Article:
The Relationship Between Smoking and Snoring
It seems logical that smoking may increase your risk of snoring. The irritating smoke from cigarettes, cigars, and pipe tobacco may cause inflammation along the tissues (or mucosa) that line the airway.
This may lead to swelling and narrowing. As the airway narrows, airflow may move more turbulently. This disruption of your upper airway, especially your nasal passage and throat, may have other consequences. It may cause increased airway congestion. The turbulent airflow may lead to vibration as air moves through, leading to the unpleasant sound of snoring.
Large research studies actually support these proposed associations. In one study of 811 adults, the risk of snoring was 2.3 times greater among current smokers. In another large study of 15,555 people, snoring occurred more commonly among current smokers (24 percent) compared to former smokers (20 percent) and never smokers (14 percent).
How do Quit Smoking Medicines Work?
When you first stop smoking, you may feel uncomfortable and will have the urge to smoke. This is due to withdrawal. Withdrawal is your body getting used to not having nicotine, the chemical in cigarettes that makes you want to keep smoking. Quit smoking medications help reduce feelings of withdrawal and cigarette cravings.
Why Should I Use Quit Smoking Medications?
Using these medications can double your chances of quitting for good. They help reduce your cigarette cravings and withdrawal symptoms. They can also save you money. Quit smoking medications are usually used for a short amount of time. You will end up spending less to take these medications than to keep smoking.
Which Quit Smoking Medications are Available?
The most commonly used quit smoking medications are nicotine replacement therapy (NRT). NRT reduces withdrawal by giving you a little bit of nicotine, but not any of the other dangerous chemicals found in cigarettes. This satisfies your nicotine craving and lessens your urge to smoke. As you quit, you will use NRT with less and less nicotine. This allows your body to gradually get used to being without nicotine. NRT options include patches, gum, lozenges, an inhaler, and nasal spray. Patches, gum, and lozenges are available without a prescription. If you are pregnant or planning to become pregnant‚ talk to your doctor or pharmacist before using NRT.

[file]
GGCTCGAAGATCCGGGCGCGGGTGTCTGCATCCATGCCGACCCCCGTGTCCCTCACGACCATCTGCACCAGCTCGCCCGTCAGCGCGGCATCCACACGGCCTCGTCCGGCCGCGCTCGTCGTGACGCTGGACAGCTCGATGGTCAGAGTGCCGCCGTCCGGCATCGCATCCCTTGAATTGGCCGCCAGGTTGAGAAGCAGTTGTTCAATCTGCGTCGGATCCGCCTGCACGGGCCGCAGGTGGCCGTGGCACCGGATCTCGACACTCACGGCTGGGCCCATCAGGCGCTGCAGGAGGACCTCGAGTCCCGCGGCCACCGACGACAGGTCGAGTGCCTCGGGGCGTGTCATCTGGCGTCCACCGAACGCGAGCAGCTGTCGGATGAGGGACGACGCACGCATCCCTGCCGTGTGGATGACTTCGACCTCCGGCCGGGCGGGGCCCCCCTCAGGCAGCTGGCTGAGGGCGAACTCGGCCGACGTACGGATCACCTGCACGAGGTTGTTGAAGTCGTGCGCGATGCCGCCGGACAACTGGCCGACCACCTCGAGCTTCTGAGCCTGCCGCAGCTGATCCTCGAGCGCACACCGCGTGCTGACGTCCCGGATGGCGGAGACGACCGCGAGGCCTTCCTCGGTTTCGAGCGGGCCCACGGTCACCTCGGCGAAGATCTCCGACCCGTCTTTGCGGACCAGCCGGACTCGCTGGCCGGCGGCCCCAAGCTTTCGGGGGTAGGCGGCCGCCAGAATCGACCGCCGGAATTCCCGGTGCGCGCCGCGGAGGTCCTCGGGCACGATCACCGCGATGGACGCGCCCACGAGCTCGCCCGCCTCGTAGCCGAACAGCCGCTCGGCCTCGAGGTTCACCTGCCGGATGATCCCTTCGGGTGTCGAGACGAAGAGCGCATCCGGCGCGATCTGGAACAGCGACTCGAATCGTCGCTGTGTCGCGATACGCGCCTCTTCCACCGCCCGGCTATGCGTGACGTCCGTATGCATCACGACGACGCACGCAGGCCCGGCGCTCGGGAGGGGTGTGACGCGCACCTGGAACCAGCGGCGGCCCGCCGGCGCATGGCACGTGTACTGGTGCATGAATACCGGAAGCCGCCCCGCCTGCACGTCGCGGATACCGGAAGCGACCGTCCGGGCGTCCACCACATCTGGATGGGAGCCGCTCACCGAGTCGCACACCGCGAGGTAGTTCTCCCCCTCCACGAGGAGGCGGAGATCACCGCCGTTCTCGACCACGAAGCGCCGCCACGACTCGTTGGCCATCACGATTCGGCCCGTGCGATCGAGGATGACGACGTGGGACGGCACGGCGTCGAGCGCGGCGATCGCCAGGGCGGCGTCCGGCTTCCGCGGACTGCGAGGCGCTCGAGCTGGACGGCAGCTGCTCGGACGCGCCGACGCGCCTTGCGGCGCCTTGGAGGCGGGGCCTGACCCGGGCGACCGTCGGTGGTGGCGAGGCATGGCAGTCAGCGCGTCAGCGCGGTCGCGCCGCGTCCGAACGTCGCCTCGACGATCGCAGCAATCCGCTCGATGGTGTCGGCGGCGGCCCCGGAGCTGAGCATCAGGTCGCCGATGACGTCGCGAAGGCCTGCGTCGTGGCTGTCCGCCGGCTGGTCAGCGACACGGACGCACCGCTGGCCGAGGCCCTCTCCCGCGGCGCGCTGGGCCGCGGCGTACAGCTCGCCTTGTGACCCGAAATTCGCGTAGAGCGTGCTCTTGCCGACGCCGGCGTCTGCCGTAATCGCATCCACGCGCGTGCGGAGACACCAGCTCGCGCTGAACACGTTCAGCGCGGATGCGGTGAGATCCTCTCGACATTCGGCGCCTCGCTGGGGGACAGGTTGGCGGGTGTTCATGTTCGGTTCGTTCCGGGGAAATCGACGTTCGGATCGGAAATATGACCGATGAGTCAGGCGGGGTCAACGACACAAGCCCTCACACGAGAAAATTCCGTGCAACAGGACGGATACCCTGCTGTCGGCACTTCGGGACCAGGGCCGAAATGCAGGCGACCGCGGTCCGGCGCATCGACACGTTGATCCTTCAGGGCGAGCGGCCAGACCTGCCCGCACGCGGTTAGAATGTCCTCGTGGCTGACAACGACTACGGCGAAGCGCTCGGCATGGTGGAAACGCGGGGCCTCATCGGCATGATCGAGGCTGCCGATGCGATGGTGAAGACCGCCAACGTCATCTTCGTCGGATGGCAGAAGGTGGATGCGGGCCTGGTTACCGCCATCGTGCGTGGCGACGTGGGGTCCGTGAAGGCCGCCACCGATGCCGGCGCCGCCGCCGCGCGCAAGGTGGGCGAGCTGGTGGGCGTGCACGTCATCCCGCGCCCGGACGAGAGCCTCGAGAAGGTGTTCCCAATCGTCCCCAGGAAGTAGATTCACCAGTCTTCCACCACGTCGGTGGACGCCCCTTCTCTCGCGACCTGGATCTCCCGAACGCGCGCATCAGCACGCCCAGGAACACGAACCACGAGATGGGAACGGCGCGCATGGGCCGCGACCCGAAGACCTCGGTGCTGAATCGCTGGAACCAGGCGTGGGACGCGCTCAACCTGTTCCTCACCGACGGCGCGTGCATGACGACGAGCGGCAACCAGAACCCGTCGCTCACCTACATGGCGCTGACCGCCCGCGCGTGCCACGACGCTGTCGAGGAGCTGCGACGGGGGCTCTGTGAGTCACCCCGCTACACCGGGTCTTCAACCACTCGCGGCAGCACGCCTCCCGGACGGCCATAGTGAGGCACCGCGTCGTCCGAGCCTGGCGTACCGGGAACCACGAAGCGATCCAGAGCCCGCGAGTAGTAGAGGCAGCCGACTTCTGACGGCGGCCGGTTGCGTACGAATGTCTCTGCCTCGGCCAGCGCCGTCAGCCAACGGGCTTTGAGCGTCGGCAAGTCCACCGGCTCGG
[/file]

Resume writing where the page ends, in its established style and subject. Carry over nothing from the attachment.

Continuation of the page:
If you are unable to take NRT or it is not working for you, other quit smoking medications without nicotine are available. These medications can also help reduce withdrawal symptoms and cigarette cravings. You will need a prescription to use these medications. See your doctor or pharmacist to talk about your medication plan and to get a prescription.
Keep in mind that there is no “best” medication to help you quit, everyone is different. The medication guide below provides an overview of Food and Drug Administration (FDA) approved medications for smokers trying to quit. This guide may not include every medication currently available.
Nicotine Replacement Therapy (NRT)
|Nicotine Patches||Over-the-Counter||The nicotine patch is placed on the skin and gives users a small and steady amount of nicotine.|
|Nicotine Gum||Over-the-Counter||Nicotine gum is chewed to release nicotine. The user chews the gum until it produces a tingling feeling, and then places it between their cheek and gums.|
|Nicotine Lozenges||Over-the-Counter||Nicotine lozenges look like hard candy and are placed in the mouth. The nicotine lozenge releases nicotine as it slowly dissolves in the mouth.|
|Nicotine Inhaler||Prescription||A nicotine inhaler is a cartridge attached to a mouthpiece. Inhaling through the mouthpiece gives the user a specific amount of nicotine.|
|Nicotine Nasal Spray||Prescription||Nicotine nasal spray is a pump bottle containing nicotine, which is put into the nose and sprayed.|
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